For faster navigation, this Iframe is preloading the Wikiwand page for Nahle, Lebanon.

Nahle, Lebanon

Country Lebanon
Nahle, Lebanon is located in Lebanon
Nahle, Lebanon
Shown within Lebanon
Location6 kilometres (3.7 mi) northeast of Baalbek
Coordinates34°03′30″N 36°17′58″E / 34.05833°N 36.29944°E / 34.05833; 36.29944
Site notes
Public accessYes

Nahle (Arabic: نحله Nahlah)), is a village situated 6 kilometres (3.7 mi) northeast of Baalbek in Baalbek District, Baalbek-Hermel Governorate, Lebanon.[1] It has the ruins of a roman temple.


The name "Nahlah" means "honey bee".[2]


Nahle was probably founded during Roman rule of the region, that was called in the first century Roman Phoenicia.

The 13th-century geographer Yaqut al-Hamawi listed Nahlah in his geographical dictionary, with its entry being "a village lying 3 miles from Ba'labakk".[2]

In 1838, Eli Smith noted Nahleh as a Metawileh village in the Baalbek area.[3]

Actually Nahle is located above a deep and very pretty valley. It is noteworthy to pinpoint that the slopes of this village are studded with the familiar burial chambers often found near Roman/Byzantine sites.

Roman temple

There are the ruins of a Roman temple in the village that are included in a group of Temples of the Beqaa Valley.[4]

The temple foundations are made of gigantic blocks of stone, upon which sit the remains of a podium. The podium has a long inscription written on it that is now almost impossible to read.[1] The huge foundations indicate that there was a huge temple over these foundations during roman centuries.[5]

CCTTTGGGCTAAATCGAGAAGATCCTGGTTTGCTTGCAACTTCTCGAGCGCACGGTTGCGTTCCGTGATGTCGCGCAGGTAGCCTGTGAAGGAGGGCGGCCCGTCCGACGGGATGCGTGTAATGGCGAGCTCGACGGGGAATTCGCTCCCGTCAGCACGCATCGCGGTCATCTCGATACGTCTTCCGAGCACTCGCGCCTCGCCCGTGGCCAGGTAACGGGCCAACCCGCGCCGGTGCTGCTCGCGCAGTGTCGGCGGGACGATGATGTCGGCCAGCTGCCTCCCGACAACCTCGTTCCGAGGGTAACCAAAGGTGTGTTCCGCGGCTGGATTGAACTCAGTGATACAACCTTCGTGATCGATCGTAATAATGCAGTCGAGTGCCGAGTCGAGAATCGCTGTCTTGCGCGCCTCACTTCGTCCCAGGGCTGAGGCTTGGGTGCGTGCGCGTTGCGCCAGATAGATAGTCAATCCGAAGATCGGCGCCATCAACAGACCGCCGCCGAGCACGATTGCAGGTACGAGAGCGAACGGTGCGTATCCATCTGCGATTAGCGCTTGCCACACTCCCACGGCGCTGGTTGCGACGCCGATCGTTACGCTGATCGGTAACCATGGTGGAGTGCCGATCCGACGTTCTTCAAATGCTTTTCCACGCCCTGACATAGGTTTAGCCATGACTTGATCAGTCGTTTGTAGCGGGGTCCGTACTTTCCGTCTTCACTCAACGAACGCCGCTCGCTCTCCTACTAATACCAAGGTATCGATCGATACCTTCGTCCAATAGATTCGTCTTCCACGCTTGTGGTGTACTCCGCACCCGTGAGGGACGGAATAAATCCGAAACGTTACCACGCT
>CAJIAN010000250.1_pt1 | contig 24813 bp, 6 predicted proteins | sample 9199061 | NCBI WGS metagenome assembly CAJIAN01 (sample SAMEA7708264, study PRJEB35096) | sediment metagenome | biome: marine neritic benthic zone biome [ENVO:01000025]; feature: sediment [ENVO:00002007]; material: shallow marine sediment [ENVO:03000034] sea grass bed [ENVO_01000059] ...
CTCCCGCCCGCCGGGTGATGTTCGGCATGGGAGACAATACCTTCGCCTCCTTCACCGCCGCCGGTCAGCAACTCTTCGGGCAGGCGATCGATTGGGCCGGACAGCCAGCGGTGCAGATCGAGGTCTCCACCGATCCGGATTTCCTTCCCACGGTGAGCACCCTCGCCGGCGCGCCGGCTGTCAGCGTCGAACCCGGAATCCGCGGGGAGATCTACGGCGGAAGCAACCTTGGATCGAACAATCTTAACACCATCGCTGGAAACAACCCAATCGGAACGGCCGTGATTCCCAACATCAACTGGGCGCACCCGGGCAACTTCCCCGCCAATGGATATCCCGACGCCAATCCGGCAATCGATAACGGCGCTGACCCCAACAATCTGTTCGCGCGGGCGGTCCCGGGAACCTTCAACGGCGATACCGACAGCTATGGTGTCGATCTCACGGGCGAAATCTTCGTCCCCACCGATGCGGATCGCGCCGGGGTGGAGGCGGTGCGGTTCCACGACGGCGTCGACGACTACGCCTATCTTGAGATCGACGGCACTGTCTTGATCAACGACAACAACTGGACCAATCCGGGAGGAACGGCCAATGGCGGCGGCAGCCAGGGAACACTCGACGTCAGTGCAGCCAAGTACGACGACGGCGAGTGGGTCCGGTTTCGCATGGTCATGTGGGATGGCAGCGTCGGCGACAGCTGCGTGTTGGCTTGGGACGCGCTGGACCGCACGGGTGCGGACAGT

This sanctuary consisted of two parts: an open air court and a large room with a ceiling where notches for the wooden beam still exist. Only a few courses of stone are still standing, but the temple maintains its dignity despite crowding by modern village residences.


  1. ^ a b George Taylor (1967). The Roman temples of Lebanon: a pictorial guide. Dar el-Machreq Publishers. Retrieved 27 October 2012.
  2. ^ a b Le Strange, Guy (1890). Palestine Under the Moslems. London: A. P. Watt. p. 514. Retrieved 13 February 2022.
  3. ^ Robinson and Smith, 1841, vol 3, 2nd appendix, p. 145
  4. ^ Othmar Keel (1997). The Symbolism of the Biblical World: Ancient Near Eastern Iconography and the Book of Psalms. Eisenbrauns. pp. 159–. ISBN 978-1-57506-014-9. Retrieved 27 October 2012.
  5. ^ Nahle roman temple


{{bottomLinkPreText}} {{bottomLinkText}}
Nahle, Lebanon
Listen to this article

This browser is not supported by Wikiwand :(
Wikiwand requires a browser with modern capabilities in order to provide you with the best reading experience.
Please download and use one of the following browsers:

This article was just edited, click to reload
This article has been deleted on Wikipedia (Why?)

Back to homepage

Please click Add in the dialog above
Please click Allow in the top-left corner,
then click Install Now in the dialog
Please click Open in the download dialog,
then click Install
Please click the "Downloads" icon in the Safari toolbar, open the first download in the list,
then click Install

Install Wikiwand

Install on Chrome Install on Firefox
Don't forget to rate us

Tell your friends about Wikiwand!

Gmail Facebook Twitter Link

Enjoying Wikiwand?

Tell your friends and spread the love:
Share on Gmail Share on Facebook Share on Twitter Share on Buffer

Our magic isn't perfect

You can help our automatic cover photo selection by reporting an unsuitable photo.

This photo is visually disturbing This photo is not a good choice

Thank you for helping!

Your input will affect cover photo selection, along with input from other users.


Get ready for Wikiwand 2.0 🎉! the new version arrives on September 1st! Don't want to wait?